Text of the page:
Mr. P. Barry: It is not. That is the point I am making. The Bill is hypothetical because it will be declared illegal eventually. We are wasting the time of the House debating something which will never come into practical effect. I am opposing sections 2 and 3 and I am not opposing the following sections.
Mr. Quinn: This is a short Bill. There is a great deal of business to which we could be turning our attention more profitably. I want to reiterate the arguments I put forward last week when we were discussing the Bill. I and the Labour Party believe it is a presumption on our part to be making those in relation to the salaries of the European Parliament members. The understandable argument put forward on Second Stage by the Minister of State was that we would be depriving our own people of money which was their due as a result of their election. I thought about that because I do not wish to deprive anybody of any money which is his due. My view, and I have checked with our own elected members, is that whatever  salary is agreed—and it will not be agreed by us—will be retrospective either to the date of the election, which Deputy Barry referred to, or to 17 July when the Parliament convenes. This matter will not be readily solved. There is no easy formula.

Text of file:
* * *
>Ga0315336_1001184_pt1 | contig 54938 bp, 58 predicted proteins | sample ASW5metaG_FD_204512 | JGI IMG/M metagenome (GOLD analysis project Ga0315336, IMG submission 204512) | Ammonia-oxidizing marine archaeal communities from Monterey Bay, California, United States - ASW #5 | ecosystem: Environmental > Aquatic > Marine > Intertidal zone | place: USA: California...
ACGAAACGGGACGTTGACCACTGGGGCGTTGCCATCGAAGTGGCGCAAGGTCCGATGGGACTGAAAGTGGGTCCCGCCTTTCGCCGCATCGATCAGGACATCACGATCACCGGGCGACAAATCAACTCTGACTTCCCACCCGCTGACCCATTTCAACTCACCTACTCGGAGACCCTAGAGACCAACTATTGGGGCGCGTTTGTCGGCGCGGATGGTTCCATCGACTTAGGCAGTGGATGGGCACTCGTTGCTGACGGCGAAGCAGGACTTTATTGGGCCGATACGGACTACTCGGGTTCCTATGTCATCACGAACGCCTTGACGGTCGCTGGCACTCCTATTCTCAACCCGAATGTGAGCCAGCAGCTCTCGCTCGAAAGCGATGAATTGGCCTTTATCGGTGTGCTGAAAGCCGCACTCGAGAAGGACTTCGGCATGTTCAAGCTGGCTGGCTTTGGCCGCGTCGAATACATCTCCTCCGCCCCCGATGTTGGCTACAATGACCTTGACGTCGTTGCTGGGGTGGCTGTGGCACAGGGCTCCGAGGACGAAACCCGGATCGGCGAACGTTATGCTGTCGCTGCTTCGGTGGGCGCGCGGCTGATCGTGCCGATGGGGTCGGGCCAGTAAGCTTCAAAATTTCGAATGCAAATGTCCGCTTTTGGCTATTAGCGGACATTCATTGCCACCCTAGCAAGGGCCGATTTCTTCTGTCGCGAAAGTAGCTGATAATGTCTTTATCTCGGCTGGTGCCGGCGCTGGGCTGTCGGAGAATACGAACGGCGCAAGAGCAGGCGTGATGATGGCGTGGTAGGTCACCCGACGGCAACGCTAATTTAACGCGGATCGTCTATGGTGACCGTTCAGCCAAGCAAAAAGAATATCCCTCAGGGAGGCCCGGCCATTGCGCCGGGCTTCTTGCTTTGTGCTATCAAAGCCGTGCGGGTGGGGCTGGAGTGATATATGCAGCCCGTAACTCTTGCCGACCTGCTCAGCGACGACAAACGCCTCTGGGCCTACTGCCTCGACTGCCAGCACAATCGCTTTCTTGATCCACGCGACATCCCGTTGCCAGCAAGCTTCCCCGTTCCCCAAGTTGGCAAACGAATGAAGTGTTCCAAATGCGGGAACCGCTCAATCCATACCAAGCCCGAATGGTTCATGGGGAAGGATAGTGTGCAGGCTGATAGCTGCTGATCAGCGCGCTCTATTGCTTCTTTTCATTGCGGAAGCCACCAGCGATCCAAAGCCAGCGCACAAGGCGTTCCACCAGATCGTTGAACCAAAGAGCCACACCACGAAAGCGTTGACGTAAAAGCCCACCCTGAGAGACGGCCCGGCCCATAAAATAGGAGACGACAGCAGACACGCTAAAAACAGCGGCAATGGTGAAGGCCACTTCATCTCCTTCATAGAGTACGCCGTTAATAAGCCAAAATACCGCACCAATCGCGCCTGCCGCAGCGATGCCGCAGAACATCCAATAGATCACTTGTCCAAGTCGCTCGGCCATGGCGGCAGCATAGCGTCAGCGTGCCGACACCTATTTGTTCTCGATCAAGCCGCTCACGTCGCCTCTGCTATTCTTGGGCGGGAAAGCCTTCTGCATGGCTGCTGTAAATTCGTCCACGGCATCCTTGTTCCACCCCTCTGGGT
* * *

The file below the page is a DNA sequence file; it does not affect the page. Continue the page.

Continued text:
The argument put forward by the Minister of State, Deputy MacSharry, does not hold. It is one that emerged in his defence of a rather shabby political compromise that is now no longer necessary. It is one that made us stop and think before we went on to Committee Stage. I am glad we did that because we have had the opportunity to talk to the people who will be in the largest group in the European Parliament. Their view is that the matter will be solved after considerable discussion by members of the European Parliament in conjunction with the Council of Ministers. Consequently, with all due respect to the Minister of State, Deputy MacSharry, and his officials, we are wasting the time of the House in discussing this. I can understand that the Minister of State has been given a task to do and was told to get this passed before the recess. I am not querying that or giving out to him. That is his job. By the same token, our job is to oppose proposed legal nonsense. If there ever was legal nonsense to come before the House it is this. We are attempting to decide what the level of remuneration will be for a group of European parliamentarians, meeting for the first time, who themselves have been specifically charged with establishing their own rate of remuneration, in conjunction with the Council of Ministers, by the outgoing Parliament. It was not because the outgoing Parliament pretended there was not a problem to solve or felt they would agree with the compromise proposal of the Council of Ministers. The outgoing Parliament rightly felt that since none of them was on salary, because they were an indirectly elected parliament composed of parliamentarians from the nine member states, they had not the right to set the salary level for the incoming Parliament. Despite the matter being raised on a number of occasions they refused to do so.